But the family didn’t consider going anywhere else. The subject of emigration, she said, “was off the table. Our family is there, it’s our homeland, and not in an overblown, hysterical way, but as a simple fact. It’s home. We had to return to Moscow no matter what awaited us there. Although I remember that even the people closest to us told us not come back.”

The Zakharovs went back in 1993. Her parents had lost all their savings and had to survive on regular public sector wages, and meanwhile, the time had come for Maria to go to college.

Years earlier, in middle school, she told her mother that she was dreaming of becoming a diplomat or a foreign correspondent. Irina was alarmed. “She said, ‘You have to understand that neither path is open to you,’” Zakharova said. “In our country, they don’t have women diplomats or foreign correspondents.”

Zakharova entered the prestigious Moscow State Institute of International Relations (MGIMO) in 1993, as Russia was plunged into chaos by the collapse of the Soviet system and the sudden onslaught of capitalism.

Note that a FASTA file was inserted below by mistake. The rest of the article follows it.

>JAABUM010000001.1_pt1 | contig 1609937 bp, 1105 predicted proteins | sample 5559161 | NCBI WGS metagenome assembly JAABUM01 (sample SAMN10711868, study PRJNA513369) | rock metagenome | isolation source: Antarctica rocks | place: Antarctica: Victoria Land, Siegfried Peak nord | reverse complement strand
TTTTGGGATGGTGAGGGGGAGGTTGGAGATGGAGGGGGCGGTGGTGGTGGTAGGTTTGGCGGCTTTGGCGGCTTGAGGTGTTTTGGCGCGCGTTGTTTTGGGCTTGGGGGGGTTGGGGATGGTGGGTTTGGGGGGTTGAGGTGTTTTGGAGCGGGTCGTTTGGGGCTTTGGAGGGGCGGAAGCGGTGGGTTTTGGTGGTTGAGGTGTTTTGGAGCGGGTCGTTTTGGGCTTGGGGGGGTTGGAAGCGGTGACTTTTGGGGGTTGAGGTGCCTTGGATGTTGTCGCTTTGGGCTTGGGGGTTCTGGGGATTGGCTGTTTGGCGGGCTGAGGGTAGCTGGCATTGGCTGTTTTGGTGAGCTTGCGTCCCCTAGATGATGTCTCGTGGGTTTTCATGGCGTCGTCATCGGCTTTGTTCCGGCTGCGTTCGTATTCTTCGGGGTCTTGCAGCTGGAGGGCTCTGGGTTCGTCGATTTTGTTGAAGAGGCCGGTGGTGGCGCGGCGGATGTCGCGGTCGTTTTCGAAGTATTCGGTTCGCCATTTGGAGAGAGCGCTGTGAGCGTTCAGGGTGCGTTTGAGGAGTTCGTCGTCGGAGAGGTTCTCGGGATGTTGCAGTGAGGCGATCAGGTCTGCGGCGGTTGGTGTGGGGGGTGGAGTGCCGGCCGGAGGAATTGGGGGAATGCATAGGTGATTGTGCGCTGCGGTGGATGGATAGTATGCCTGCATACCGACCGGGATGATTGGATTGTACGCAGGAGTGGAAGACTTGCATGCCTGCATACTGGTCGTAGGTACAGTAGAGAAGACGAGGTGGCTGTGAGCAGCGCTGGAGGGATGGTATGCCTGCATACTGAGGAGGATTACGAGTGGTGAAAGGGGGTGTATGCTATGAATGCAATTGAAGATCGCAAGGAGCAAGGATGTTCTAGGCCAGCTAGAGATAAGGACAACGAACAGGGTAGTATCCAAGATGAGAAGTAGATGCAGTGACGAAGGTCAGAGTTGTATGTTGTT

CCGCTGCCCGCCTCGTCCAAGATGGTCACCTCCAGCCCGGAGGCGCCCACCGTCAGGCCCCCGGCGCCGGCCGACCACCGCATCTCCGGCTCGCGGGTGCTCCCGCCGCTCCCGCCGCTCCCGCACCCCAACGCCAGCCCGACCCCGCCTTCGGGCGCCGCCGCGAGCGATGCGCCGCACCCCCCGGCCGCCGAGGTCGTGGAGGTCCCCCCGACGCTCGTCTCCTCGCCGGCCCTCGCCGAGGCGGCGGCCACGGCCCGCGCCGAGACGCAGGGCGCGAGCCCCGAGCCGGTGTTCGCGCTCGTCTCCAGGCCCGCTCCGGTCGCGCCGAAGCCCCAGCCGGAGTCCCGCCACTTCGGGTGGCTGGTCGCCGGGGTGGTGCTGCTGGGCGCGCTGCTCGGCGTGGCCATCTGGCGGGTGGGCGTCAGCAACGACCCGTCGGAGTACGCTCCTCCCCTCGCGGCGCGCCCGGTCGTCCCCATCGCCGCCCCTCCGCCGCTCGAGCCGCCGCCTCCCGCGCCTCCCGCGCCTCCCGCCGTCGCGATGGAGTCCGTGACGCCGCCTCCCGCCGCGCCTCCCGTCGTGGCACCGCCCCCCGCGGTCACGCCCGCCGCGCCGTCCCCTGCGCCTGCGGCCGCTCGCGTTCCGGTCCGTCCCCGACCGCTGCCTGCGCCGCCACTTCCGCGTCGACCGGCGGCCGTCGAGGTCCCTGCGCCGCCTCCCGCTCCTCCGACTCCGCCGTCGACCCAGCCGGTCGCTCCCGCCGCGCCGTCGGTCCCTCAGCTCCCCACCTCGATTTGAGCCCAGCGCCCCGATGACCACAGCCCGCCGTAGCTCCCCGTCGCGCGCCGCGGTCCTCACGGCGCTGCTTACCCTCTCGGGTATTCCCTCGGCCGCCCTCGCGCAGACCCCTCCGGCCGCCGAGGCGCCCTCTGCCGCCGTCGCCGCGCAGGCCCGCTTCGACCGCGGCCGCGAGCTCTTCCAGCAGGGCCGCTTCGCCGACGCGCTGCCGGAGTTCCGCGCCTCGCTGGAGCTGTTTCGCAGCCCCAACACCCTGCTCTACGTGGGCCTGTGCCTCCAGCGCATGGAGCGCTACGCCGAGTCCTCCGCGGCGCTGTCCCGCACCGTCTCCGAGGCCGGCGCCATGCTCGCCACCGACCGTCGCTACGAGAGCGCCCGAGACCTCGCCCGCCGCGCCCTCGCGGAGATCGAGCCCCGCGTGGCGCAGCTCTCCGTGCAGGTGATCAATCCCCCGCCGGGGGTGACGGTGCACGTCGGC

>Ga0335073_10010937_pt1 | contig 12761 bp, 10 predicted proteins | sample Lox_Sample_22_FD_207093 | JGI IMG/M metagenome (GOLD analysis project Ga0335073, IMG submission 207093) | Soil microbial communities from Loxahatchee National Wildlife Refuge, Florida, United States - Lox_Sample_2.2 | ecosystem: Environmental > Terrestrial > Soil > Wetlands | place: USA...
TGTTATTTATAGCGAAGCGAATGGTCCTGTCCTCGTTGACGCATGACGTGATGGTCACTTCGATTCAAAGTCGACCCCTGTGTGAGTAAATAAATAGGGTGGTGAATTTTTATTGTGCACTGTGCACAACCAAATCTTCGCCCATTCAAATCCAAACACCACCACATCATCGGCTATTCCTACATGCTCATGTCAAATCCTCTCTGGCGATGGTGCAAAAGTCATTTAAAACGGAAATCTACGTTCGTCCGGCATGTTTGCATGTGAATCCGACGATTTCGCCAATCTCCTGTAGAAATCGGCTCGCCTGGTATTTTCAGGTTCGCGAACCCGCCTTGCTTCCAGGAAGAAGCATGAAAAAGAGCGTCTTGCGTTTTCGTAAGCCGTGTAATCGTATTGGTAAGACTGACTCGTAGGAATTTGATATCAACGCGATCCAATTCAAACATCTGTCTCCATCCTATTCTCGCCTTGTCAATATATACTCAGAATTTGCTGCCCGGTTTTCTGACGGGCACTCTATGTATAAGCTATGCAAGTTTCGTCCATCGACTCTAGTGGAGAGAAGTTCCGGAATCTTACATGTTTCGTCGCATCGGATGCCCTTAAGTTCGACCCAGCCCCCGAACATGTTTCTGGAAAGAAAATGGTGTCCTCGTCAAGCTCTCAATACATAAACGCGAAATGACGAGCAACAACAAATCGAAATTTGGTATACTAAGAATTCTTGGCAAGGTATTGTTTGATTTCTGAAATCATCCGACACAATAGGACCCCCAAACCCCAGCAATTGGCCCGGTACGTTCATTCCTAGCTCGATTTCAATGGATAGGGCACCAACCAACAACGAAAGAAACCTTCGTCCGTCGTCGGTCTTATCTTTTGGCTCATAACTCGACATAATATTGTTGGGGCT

“At that time, everyone was going into business,” Zakharova said. “I doubt that I would have gotten in before or after that exact moment.”

Maslov, her former adviser, saw it as a natural move. “Diplomacy has a clannish structure, because the most important thing about it is understanding and following the rules of the game, knowing what you’re supposed to do, and what not to do,” he said. “People rarely get into it from outside.”

Zakharova focused on China and graduated with honors in 1998 and, with recommendation letters from the country’s leading China experts, she applied for her first job at the Foreign Ministry, in its Asia Department.

She was not hired.

“It came as a real shock,” Zakharova said. “I had been working toward this for five years, I’d studied Chinese in school, I had an article published in Problems of the Far East. When they said ‘no,’ it was a full-on disaster.”

Zakharova scoured job fairs and was eventually recruited to join the federal tax service. Then, her connections took the lead. The Russian ambassador to China at the time, Igor Rogachev, had worked closely with Zakharova’s father. “He was in Beijing, but he somehow learned that I hadn’t been hired and I think through my parents suggested that maybe I could get into the press service,” Zakharova said. At the time, it was run by Vladimir Rakhmanin, who knew the Zakharovs well, having also worked at the Chinese Embassy. She joined the Foreign Ministry, as a press officer in its China Department, weeks after first being rejected.